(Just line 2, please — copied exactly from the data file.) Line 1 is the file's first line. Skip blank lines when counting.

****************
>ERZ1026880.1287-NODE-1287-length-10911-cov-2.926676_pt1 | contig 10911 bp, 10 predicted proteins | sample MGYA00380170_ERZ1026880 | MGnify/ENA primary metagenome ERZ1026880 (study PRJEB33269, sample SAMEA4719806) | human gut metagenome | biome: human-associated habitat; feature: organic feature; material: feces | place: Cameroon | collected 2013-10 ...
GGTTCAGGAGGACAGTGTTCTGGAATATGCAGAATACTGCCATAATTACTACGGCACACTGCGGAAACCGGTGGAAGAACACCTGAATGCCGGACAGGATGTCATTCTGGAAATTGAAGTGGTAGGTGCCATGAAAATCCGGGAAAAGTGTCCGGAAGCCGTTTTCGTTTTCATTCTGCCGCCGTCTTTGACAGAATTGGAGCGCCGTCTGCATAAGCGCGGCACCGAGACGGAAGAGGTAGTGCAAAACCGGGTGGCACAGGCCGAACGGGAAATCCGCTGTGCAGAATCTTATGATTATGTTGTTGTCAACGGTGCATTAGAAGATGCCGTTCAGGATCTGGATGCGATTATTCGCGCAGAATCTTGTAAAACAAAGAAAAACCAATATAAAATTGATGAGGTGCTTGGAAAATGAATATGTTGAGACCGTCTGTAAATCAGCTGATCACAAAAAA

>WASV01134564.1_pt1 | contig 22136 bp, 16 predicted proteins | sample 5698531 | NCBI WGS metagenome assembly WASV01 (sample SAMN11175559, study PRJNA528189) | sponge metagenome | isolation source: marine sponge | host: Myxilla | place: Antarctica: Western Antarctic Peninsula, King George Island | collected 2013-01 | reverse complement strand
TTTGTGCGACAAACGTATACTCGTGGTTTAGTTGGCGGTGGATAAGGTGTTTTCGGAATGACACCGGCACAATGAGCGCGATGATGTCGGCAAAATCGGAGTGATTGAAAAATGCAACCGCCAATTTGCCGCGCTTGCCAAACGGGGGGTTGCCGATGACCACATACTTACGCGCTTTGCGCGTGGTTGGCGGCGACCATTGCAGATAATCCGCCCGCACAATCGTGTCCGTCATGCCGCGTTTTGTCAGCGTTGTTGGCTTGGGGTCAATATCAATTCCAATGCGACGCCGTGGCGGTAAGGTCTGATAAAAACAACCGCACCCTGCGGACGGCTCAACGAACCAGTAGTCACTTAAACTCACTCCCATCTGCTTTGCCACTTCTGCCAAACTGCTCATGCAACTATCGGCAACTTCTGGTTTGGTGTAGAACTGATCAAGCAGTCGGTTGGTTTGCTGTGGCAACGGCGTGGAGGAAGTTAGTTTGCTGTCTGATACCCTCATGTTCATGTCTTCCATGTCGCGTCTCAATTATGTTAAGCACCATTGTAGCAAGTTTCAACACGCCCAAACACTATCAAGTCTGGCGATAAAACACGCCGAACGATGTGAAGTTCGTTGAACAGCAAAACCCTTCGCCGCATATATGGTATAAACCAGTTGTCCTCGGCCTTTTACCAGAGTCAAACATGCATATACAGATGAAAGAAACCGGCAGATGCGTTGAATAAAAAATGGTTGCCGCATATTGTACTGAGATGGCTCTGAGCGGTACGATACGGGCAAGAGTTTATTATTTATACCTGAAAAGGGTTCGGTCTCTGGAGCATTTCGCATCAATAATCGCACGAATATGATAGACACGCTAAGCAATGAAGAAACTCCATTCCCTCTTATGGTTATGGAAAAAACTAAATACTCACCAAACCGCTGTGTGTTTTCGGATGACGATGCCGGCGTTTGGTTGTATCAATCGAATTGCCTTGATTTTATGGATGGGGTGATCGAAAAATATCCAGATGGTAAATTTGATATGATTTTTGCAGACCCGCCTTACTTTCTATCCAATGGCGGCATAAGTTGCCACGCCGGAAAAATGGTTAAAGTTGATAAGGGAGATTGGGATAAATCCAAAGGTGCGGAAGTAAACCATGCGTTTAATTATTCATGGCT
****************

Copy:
GGTTCAGGAGGACAGTGTTCTGGAATATGCAGAATACTGCCATAATTACTACGGCACACTGCGGAAACCGGTGGAAGAACACCTGAATGCCGGACAGGATGTCATTCTGGAAATTGAAGTGGTAGGTGCCATGAAAATCCGGGAAAAGTGTCCGGAAGCCGTTTTCGTTTTCATTCTGCCGCCGTCTTTGACAGAATTGGAGCGCCGTCTGCATAAGCGCGGCACCGAGACGGAAGAGGTAGTGCAAAACCGGGTGGCACAGGCCGAACGGGAAATCCGCTGTGCAGAATCTTATGATTATGTTGTTGTCAACGGTGCATTAGAAGATGCCGTTCAGGATCTGGATGCGATTATTCGCGCAGAATCTTGTAAAACAAAGAAAAACCAATATAAAATTGATGAGGTGCTTGGAAAATGAATATGTTGAGACCGTCTGTAAATCAGCTGATCACAAAAAA